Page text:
K-pop is evolving, writes Roald Maliangkaij—but you wouldn’t know if you listened
The term K-pop is one of the latest additions to the lexicon of global fads. Since the late 1990s, when Korean pop acts began to sell out stadiums across Northeast Asia, it has become a label for perfectly synced and well-behaved, fast R&B-based dance skits.
It certainly does not comprise Korean indie pop, but it will try to represent it all the same. Back in the 1990s, associated pop acts were the ideal sons and daughters-in-law: they personified true romance, virginity and a deep sense of loyalty. These days, K-pop idols may pack a little more street cred, but don’t let the bad-boy eyeliner and tats fool you; they’re merely following the instructions of their fashion designers.
Despite K-pop’s pervasive presence online, it is quite a challenge to stay abreast of its recent developments. Too often I’ve heard muffled giggles from my students not to add caveats to any of my ‘discoveries’. Several major groups may debut in the same month, one or more others may disband, and to cynics like me, their added value often lies in their novelty only, brand-marked by a new combination of mere letters and numbers.
But K-pop is evolving. Being hard to keep up with does not justify stubbornly holding on to hollow claims of homogeneity and complacency. As with traditional forms of entertainment, the value of analysis often lies in understanding why applications change.
For months on end, until her impeachment this month, massive protests against President Park Geun-hye became a regular occurrence on the streets of Seoul. The process of the demonstrations is interesting not only for political scientists, but also for those analysing popular culture. Once a genre of entertainment tailor-made for students in their early teens, K-pop is being embraced by people from all generations. Its lyrics and presentation may still be widely considered to lack social relevance, but activists have begun to reject the hegemony by reinterpreting songs to promote their own interests.
According to the Cambridge English Dictionary, a protest song is ‘a song that expresses disapproval, usually about a political subject’. The definition suggests that the protest can be found within the song and that it is explicit about what it opposes.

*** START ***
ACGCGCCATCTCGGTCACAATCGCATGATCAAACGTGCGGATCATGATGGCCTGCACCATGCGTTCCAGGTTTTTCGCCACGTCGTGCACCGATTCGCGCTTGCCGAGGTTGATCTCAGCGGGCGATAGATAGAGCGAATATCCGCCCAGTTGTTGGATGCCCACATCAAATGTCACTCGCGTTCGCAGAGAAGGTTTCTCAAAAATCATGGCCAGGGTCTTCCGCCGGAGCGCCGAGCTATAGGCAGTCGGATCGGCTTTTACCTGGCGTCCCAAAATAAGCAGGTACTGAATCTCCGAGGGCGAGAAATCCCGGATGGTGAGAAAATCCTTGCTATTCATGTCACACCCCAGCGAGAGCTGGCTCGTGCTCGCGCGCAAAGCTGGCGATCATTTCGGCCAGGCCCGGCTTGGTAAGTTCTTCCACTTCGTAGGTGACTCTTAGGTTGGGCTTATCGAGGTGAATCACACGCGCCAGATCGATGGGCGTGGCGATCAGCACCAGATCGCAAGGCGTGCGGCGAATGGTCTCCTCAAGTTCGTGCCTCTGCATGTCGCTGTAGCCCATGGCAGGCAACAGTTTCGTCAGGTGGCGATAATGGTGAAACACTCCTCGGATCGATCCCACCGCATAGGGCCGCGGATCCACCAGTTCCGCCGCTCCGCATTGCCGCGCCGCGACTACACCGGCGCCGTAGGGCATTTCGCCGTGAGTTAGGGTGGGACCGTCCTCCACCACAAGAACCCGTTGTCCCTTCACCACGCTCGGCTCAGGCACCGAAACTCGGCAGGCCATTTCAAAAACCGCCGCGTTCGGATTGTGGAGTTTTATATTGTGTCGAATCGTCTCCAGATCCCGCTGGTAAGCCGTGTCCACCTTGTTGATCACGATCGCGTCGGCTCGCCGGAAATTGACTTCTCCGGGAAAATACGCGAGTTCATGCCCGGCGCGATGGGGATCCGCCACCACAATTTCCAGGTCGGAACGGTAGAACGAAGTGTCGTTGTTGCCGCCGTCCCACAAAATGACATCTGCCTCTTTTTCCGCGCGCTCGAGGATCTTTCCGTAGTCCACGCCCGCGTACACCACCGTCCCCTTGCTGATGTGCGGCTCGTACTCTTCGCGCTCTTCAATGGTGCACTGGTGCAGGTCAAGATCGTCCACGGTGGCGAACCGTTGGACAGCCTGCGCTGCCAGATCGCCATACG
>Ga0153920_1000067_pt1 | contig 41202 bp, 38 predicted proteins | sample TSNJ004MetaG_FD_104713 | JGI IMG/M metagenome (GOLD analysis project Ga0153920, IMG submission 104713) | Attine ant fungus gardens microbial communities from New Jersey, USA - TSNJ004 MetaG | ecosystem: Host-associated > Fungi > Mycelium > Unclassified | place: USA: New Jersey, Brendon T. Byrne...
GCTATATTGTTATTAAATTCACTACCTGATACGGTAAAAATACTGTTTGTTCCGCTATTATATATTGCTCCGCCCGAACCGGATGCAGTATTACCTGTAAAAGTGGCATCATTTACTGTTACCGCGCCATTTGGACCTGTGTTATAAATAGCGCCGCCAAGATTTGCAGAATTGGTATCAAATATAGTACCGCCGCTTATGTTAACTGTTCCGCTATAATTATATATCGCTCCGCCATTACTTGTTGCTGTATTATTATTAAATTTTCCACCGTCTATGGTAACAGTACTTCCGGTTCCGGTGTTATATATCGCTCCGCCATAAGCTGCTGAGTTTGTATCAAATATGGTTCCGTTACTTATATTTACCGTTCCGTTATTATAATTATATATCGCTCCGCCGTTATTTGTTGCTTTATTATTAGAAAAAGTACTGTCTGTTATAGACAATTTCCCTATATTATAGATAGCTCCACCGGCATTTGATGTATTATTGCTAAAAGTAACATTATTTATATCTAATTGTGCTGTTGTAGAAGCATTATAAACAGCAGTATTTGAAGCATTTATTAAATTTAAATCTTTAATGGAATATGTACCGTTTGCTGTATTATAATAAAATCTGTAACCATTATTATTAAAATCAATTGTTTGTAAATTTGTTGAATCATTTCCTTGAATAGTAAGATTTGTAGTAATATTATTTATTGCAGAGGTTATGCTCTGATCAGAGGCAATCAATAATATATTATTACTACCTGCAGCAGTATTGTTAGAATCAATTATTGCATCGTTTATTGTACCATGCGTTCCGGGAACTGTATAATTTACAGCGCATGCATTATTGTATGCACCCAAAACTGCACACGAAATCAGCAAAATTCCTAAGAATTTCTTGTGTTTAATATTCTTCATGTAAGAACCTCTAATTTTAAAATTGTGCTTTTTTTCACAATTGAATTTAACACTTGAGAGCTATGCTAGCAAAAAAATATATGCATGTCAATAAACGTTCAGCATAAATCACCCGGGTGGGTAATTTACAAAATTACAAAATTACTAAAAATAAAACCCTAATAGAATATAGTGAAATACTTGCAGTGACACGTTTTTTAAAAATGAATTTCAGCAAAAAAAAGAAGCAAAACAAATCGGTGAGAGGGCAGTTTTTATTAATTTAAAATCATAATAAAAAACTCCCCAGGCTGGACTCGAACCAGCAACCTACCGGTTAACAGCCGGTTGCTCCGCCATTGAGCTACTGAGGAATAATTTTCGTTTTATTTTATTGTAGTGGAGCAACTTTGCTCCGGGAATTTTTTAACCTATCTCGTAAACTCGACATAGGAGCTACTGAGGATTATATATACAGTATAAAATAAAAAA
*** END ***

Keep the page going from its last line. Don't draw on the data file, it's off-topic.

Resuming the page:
While it is broad enough to allow the song’s elements—spoken words, lyrics, tune and beat—to play a role in articulating its purpose, they ultimately rely heavily on performance for meaning and will often preach to the converted rather than attempt to proselytise. Indeed, in their work Music and Social Movements: Mobilizing Traditions in the Twentieth Century, Eyerman and Jamison note that rather than any song on its own, it is the context of a movement that allows participants to identify themselves through music. The ritualistic aspects usually trump the importance of a song’s literal message and can help promote the resolve and solidarity among activists.
The issue of embedding protest in pop music is well worth noting. What does it imply when a dissident voice chooses a popular form? And what can we learn from South Korea’s contemporary music scene, which is highly industrialised, marked by a near-negligible involvement of the performing artist, and a thriving but relatively small number of independent music acts?
Independent music that expresses discontent while emulating the style of K-pop in expressing protest is rare. The music industry’s extreme control of K-pop is well-known, and because its fan base is made up largely of young teenagers, pop acts that emulate its style in protest may not be taken seriously.
And yet it makes good sense for protest music to follow popular form, precisely because it could symbolise opposition to the hegemony, and invite participation.
Korea’s underground music scene may be thriving, but unless a performance follows the form of the mainstream, it is unlikely to be played repeatedly in public
The element of critique may, of course, constitute no more than ridicule in a K-pop idol package, much like the hit ‘Gangnam Style’, which singer Psy was asked to perform at Park’s inauguration ceremony, presumably to rally the crowds and summon nationalism.
A song that looks too much like a protest song is easily passed over. Korea’s underground music scene may be thriving, but unless a performance follows the form of the mainstream, it is unlikely to be played repeatedly in public. K-pop has not only considerable tonality and a strong association with physical expression, but by being fashionable, romantic and upbeat it can make both the protest message and its advocates appear more attractive to their target audiences. The synchronised dance that typifies the genre, in particular, can help activists appear unified and determined.
It will be a slow process, but K-pop has begun to replace the melancholic sound of singer–songwriters, who for decades helped set the tone of discontent. Performed with minor visual effects usually seated on a chair, their songs about the struggles of the common man were a strong symbol of opposition.
In recent months, however, their voices were increasingly drowned out by K-pop’s upbeat harmonies. Major hits like Big Bang’s ‘Bang Bang Bang’ and Girls’ Generation’s ‘Into the New World’ were reimagined and, with the help of giant speakers, redirected towards fellow protesters and the military police; they invigorated the activists and underscored their unity and determination.
When even slick, corporate K-pop is used as a political tool, it is a perfect time to start paying attention. Not so much to the music per se, but, rather, to its application.
A K-pop dance group performing for shoppers near Tongdaemun in central Seoul in October 2016. Photo: Roald Maliangkay